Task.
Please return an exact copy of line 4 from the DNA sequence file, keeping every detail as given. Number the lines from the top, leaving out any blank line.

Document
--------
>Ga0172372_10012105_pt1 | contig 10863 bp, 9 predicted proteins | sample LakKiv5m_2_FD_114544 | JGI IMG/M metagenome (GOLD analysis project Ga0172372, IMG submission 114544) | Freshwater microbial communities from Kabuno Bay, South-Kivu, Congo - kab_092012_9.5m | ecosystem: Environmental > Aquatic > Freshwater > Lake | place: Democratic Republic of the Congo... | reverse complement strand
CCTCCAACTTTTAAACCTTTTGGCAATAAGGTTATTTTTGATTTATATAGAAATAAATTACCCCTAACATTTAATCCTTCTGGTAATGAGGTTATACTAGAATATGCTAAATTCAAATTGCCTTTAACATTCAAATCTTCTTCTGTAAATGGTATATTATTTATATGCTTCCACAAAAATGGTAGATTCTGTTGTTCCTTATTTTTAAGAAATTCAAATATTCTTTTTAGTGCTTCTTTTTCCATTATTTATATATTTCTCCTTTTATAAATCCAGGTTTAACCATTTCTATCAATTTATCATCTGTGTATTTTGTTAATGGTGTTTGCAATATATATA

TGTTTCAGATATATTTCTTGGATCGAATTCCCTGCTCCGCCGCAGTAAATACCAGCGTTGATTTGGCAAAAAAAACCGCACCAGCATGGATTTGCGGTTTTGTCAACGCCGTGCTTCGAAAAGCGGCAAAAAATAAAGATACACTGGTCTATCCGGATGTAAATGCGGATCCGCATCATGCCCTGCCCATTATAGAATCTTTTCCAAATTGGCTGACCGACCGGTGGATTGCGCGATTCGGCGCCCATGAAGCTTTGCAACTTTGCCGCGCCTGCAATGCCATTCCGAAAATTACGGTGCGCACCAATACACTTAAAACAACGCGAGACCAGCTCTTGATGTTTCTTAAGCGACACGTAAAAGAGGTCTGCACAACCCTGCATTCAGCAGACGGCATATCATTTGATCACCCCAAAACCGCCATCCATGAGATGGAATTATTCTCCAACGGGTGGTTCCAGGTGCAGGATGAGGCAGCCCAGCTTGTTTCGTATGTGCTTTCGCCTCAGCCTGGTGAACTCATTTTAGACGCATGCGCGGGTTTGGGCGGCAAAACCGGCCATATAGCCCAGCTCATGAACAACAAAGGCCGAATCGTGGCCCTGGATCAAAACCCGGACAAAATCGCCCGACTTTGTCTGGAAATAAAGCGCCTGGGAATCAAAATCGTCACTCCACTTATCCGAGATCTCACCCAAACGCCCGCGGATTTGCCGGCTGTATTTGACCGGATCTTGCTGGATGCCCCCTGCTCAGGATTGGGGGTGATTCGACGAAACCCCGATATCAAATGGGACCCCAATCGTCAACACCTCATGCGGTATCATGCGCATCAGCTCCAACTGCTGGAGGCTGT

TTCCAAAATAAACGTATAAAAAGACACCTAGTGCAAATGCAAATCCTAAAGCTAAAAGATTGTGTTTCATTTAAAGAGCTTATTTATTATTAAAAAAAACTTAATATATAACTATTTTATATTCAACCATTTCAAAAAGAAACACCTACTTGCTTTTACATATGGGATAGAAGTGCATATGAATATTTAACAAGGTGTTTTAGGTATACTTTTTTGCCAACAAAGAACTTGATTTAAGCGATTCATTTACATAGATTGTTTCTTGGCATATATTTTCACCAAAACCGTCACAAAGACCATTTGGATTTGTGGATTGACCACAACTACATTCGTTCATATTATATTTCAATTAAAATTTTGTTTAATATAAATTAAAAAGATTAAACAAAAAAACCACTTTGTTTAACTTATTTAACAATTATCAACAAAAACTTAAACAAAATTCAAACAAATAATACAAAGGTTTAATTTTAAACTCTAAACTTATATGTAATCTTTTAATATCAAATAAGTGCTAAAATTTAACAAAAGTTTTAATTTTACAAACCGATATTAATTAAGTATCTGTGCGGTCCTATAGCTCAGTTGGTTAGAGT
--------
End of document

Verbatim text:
TTCCAAAATAAACGTATAAAAAGACACCTAGTGCAAATGCAAATCCTAAAGCTAAAAGATTGTGTTTCATTTAAAGAGCTTATTTATTATTAAAAAAAACTTAATATATAACTATTTTATATTCAACCATTTCAAAAAGAAACACCTACTTGCTTTTACATATGGGATAGAAGTGCATATGAATATTTAACAAGGTGTTTTAGGTATACTTTTTTGCCAACAAAGAACTTGATTTAAGCGATTCATTTACATAGATTGTTTCTTGGCATATATTTTCACCAAAACCGTCACAAAGACCATTTGGATTTGTGGATTGACCACAACTACATTCGTTCATATTATATTTCAATTAAAATTTTGTTTAATATAAATTAAAAAGATTAAACAAAAAAACCACTTTGTTTAACTTATTTAACAATTATCAACAAAAACTTAAACAAAATTCAAACAAATAATACAAAGGTTTAATTTTAAACTCTAAACTTATATGTAATCTTTTAATATCAAATAAGTGCTAAAATTTAACAAAAGTTTTAATTTTACAAACCGATATTAATTAAGTATCTGTGCGGTCCTATAGCTCAGTTGGTTAGAGT